Jeremy Cole on MySQL Replication

Jeremy Cole recently posted very nice post about MySQL Replication Performance. There are however few points I should comment on.

  • Jeremy Speaks about MyISAM and Innodb in the same terms, in fact they are quite different for Replication. As you probably know MyISAM uses buffered IO so if master crashes you’re out of sync anyway – whatever sync_binlog option was set to. Well it is still a bit better with sync_binlog enabled as slave could have consistent data after it catches up but master may have some of its tables out of sync with binary log and it is not easy to find which.
  • I’m surprised to read enabling binary log drops update performance. I guess Jeremy speaks about enabling binary log and setting sync_binlog option which is good for safe replication. But it is setting which is off by default so you should not see such effect just by enabling log_bin.
  • Innodb tables also have to flush logs on transaction commit unless you disable it so you should not be getting 1500 update transactions per second from the single thread without battery backed up cache. If you do it is quite possible Operation system is faking fsync() for you. In certain cases it only does so for sequential writes this is why sync_binlog changes things. Two logs are synced now which requires seeks which make certain disks to flush their cache.
  • Watch out for MySQL 5.0 – if you enabled Binary log with MySQL 5.0 you loose group commit which can dramatically increase commit rate for multiple user load. See this post by Vadim for benchmark results.
  • Solution with Battery Backed up RAID is great one and is not that expensive these days. Other two probably just create conditions for Operation System to fake fsync. You need to get data to the disk and you can’t physically get data to the disk surface at 1500 operarions per second. Jeremy is speaking about seeks but it is only part of the latency. Disk rotation is another big contibutor. Even if we stay on the same track we’ll be only able to do single disk write per rotation, which is about 250 for 15000 RPM drive. If you’re getting more without battery backed up cache something is likely faking it.

I also should mention this covers only Master overhead of Replication. Slave is where you can expect more problems, especially on high end systems. Slave serializes all operations to single stream so group commit can’t work. Furthermore even if you run with innodb_flush_logs_at_trx_commit=2 you still do not solve all problems. You still will practically have only One CPU to handle replication load. Furthermore if you have multiple disks they will not be used effectively as replication SQL thread will typically submit IO requests to the disk one by one so only one drive will do the work and other will be idle. You mostly really affected by this if you have a lot of writes to large database size.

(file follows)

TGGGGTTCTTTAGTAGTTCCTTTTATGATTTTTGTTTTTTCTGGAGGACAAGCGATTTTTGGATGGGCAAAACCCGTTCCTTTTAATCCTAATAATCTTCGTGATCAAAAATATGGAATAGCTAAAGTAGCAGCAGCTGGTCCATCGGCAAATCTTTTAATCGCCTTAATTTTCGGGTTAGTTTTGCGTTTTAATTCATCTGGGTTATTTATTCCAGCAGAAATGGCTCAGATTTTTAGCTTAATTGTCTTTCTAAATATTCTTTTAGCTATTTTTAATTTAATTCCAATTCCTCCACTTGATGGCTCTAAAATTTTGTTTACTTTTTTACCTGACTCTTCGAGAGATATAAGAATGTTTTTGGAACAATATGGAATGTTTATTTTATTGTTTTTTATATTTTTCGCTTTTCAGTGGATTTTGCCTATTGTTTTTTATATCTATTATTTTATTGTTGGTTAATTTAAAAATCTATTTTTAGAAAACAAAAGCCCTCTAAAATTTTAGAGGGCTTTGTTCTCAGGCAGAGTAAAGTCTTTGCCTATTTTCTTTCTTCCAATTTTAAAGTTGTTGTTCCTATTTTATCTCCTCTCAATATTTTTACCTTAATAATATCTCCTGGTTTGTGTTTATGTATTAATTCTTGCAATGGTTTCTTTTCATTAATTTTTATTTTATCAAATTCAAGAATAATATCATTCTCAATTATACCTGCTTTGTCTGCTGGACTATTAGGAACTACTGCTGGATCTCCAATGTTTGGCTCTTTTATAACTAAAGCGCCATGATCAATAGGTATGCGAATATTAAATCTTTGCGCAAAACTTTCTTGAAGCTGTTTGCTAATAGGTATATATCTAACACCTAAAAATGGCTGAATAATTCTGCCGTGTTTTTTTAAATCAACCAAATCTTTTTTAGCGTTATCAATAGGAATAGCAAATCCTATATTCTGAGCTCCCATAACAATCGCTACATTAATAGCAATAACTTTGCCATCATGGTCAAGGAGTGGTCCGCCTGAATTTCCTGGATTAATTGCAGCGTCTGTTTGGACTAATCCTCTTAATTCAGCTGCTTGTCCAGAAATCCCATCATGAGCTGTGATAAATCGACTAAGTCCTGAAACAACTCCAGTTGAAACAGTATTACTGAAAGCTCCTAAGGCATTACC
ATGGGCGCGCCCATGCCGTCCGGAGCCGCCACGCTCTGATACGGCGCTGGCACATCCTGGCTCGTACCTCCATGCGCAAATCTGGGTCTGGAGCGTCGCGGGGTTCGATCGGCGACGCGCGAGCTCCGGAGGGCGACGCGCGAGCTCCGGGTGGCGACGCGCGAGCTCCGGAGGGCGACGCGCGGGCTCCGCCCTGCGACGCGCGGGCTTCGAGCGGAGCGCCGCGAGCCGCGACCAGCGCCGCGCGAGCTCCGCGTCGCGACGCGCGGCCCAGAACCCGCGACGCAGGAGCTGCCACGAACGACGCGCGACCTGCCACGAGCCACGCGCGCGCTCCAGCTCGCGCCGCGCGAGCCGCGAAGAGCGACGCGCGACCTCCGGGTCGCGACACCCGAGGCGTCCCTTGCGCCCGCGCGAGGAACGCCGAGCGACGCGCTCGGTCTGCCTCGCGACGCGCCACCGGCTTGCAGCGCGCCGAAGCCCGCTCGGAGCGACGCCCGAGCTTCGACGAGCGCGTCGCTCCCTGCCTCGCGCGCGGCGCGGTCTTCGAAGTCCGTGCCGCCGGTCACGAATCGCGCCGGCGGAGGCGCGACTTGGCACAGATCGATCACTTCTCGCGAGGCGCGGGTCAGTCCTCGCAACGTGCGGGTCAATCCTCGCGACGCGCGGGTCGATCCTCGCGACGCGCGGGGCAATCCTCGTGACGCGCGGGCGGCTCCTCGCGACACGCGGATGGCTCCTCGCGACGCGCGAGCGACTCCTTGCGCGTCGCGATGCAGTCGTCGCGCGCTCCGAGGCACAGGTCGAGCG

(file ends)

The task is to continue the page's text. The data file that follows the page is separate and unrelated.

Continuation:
This is one more reason why you might want to go with scale out and keep single server a box with few CPUs and few hard drives while running MySQL.

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Comments (12)

  • Jeremy Cole

    Hi Peter,

    Sorry for being unclear on a few points. You’re right abuot sync_binlog. I am mainly discussing setting it to sync_binlog=1, but I neglected to mention that in the post. I’ll update it!

    To give some context, my current research in this area is with regard to using replication for failover/disaster recovery, where sync_binlog=1 is basically a requirement.

    Regarding transaction rates, in a single-threaded environment, you’re right, but when multiple threads are writing, the actual disk writes may be batched together, so you can get higher write throughput.

    Additionally, those numbers are the averages, and depending on workload it’s possible to get much better than average throughput.

    For a busy server writing small binary log events constantly or near constantly, to an ext3 filesystem set with data=journal, I think that’s nearly the optimal workload for the disk, without a write cache.



    May 27, 2006 at 2:04 pm
  • peter

    Hi Jeremy.

    Yes with multiple threads there is group commit to allow to commit several transactions with single write… which however does not work with MySQL 5.0 If you’re using sync_binlog with MyISAM I guess there is no group commit ether.

    I understnd the number are aproximations. It does not really matter if you’re saying 1000 or 5000 update transactions from single thread. My main point is – at such high rates unless you have battery backed up cache it is not 100% secure is someone is tricking you as drive can’t write that fast.